Macropinocytosis is a form of endocytosis performed by ruffles and cups of the plasma membrane. These close to entrap droplets of medium into micron-sized vesicles, which are trafficked through the endocytic system, their contents digested and useful products absorbed. Macropinocytosis is constitutive in certain immune cells and stimulated in many other cells by growth factors. It occurs across the animal kingdom and in amoebae, implying a deep evolutionary history. Its scientific history goes back 100 years, but increasingly work is focused on its medical importance in the immune system, cancer cell feeding, and as a backdoor into cells for viruses and drugs. Macropinocytosis is driven by the actin cytoskeleton whose dynamics can be appreciated with lattice light sheet microscopy: this reveals a surprising variety of routes for forming macropinosomes. In Dictyostelium amoebae, macropinocytic cups are organized around domains of PIP3 and active Ras and Rac in the plasma membrane. These attract activators of the Arp2/3 complex to their periphery, creating rings of actin polymerization that shape the cups. The size of PIP3 domains is controlled by RasGAPs, such as NF1, and the lipid phosphatase, PTEN. It is likely that domain dynamics determine the shape, evolution and closing of macropinocytic structures.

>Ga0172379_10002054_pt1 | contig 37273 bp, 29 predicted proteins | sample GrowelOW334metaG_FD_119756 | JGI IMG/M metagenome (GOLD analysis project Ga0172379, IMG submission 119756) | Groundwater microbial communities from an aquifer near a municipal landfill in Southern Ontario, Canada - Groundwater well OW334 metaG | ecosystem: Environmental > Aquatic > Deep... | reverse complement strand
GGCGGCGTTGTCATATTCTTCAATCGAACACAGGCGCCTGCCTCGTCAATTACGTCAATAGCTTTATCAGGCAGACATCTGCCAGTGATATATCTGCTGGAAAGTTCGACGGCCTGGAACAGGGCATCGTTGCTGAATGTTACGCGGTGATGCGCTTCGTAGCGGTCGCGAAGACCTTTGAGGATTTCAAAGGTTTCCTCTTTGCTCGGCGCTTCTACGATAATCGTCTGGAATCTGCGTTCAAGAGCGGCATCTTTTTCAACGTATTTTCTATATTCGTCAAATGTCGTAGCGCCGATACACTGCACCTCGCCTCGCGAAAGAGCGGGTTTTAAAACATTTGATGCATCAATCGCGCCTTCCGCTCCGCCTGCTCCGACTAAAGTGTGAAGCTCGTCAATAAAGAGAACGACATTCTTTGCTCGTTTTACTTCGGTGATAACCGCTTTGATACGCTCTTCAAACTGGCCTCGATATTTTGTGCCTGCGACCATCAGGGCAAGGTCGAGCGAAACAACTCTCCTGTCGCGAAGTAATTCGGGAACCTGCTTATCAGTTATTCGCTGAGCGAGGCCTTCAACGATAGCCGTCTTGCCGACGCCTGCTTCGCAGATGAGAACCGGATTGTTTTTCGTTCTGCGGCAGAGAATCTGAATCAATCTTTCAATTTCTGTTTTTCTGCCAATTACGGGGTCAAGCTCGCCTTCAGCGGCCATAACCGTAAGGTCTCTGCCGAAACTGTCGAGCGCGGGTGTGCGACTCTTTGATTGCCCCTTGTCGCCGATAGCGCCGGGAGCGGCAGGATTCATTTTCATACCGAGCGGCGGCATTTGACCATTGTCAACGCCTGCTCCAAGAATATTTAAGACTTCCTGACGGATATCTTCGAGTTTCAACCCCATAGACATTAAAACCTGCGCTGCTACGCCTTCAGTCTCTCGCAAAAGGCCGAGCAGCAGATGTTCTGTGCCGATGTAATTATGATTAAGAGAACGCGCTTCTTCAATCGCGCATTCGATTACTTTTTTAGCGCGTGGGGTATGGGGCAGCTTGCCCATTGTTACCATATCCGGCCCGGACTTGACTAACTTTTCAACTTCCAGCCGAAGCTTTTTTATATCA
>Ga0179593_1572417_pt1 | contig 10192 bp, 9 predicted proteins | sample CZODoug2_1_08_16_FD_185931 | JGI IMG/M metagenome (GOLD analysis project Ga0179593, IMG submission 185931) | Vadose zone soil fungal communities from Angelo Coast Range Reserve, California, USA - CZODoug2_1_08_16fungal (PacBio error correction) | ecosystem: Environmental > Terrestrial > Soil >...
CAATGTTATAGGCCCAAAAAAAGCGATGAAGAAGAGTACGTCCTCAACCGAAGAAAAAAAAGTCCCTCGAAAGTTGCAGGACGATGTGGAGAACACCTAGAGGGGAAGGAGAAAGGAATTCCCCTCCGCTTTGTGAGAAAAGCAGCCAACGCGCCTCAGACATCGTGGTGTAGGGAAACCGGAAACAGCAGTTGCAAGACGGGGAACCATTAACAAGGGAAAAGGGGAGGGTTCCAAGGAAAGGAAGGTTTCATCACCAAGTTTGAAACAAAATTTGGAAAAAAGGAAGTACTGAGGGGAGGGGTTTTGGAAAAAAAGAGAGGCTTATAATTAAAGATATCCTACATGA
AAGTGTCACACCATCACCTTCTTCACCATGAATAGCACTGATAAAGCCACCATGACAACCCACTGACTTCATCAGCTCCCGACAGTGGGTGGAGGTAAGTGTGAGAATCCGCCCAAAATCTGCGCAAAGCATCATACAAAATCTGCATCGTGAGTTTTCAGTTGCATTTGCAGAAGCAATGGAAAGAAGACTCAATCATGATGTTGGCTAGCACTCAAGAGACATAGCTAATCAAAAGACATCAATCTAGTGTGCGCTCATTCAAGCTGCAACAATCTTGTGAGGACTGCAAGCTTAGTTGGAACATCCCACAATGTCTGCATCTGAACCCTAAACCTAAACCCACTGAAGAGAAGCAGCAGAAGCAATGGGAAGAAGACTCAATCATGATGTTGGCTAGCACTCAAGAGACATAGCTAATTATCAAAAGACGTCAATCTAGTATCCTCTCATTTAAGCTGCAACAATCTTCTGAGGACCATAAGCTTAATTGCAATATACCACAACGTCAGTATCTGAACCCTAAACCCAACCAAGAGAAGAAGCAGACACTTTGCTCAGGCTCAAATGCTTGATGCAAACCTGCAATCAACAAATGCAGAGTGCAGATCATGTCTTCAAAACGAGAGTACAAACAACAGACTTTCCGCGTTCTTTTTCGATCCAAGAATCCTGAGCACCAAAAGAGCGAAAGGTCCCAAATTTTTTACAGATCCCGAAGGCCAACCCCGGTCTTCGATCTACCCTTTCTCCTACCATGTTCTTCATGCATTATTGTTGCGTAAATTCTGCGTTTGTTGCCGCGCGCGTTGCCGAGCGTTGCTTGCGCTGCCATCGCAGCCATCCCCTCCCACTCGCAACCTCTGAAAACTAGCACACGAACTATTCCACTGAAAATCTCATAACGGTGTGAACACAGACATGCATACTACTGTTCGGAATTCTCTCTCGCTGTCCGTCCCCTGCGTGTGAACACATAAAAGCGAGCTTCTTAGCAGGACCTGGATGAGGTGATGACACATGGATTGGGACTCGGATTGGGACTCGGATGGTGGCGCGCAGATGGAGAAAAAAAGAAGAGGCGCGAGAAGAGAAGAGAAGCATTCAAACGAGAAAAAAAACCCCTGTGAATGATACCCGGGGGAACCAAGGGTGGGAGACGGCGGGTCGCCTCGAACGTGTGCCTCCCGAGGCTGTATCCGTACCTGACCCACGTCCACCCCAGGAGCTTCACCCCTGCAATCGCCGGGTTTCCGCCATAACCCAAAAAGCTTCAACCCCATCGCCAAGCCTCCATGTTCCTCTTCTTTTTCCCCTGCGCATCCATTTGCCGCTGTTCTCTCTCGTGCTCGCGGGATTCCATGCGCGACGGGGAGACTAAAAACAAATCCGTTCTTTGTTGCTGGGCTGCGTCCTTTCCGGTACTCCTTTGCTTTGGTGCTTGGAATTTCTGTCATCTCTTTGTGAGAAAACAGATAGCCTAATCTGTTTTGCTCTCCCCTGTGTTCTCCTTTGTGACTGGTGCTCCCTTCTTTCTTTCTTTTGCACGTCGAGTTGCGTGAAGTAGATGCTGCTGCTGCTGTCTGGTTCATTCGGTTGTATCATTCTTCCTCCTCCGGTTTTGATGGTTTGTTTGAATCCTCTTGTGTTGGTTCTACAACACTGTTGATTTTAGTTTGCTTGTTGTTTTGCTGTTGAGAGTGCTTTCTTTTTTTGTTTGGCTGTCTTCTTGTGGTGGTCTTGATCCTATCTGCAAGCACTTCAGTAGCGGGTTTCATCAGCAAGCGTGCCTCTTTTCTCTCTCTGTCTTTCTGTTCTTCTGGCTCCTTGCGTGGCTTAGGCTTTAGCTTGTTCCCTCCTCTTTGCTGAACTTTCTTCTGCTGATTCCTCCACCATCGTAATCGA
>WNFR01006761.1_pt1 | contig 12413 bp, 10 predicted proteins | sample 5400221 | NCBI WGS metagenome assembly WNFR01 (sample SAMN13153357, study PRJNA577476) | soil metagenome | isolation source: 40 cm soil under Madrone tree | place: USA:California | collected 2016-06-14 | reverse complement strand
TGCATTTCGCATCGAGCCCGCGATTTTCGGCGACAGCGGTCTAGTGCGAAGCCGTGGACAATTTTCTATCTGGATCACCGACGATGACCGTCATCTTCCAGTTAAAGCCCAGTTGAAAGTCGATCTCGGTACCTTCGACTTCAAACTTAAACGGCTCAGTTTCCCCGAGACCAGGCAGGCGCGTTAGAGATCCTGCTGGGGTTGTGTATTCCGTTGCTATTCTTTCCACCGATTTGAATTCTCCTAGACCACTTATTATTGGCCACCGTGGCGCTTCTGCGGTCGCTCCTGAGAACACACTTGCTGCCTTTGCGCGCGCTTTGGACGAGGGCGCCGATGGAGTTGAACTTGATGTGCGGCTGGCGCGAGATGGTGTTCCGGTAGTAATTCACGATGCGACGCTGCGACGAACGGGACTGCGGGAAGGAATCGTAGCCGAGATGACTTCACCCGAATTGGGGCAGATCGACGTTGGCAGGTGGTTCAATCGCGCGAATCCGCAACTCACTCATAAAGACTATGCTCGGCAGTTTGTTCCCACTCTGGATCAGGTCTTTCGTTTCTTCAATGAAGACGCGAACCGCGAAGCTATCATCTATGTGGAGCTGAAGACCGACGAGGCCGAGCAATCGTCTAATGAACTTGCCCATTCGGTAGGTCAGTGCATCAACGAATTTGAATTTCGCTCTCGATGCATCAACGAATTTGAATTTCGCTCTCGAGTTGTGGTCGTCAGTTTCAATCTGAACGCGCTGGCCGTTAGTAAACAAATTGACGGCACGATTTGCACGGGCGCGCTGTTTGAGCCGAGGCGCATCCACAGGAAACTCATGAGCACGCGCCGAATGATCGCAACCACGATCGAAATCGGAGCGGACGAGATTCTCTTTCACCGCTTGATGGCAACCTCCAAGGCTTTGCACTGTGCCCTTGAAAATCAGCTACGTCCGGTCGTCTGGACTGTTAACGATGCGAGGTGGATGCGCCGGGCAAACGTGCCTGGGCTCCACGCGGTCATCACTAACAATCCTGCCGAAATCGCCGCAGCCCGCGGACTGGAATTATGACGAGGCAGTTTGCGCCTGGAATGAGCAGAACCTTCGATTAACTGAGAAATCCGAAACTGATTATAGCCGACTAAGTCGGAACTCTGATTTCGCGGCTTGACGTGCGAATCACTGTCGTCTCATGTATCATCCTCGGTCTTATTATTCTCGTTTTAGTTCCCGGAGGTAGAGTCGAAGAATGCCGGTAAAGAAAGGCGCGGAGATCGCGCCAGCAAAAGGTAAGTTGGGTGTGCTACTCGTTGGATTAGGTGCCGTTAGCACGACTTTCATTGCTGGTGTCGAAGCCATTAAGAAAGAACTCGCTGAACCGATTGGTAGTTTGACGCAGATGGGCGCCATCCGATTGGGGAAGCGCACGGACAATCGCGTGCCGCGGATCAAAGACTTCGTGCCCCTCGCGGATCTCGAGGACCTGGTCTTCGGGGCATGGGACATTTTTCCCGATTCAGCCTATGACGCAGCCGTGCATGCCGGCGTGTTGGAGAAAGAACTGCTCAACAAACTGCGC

Keywords: Dictyostelium; Endocytosis; Macrophage; Macropinocytosis; PIP3.
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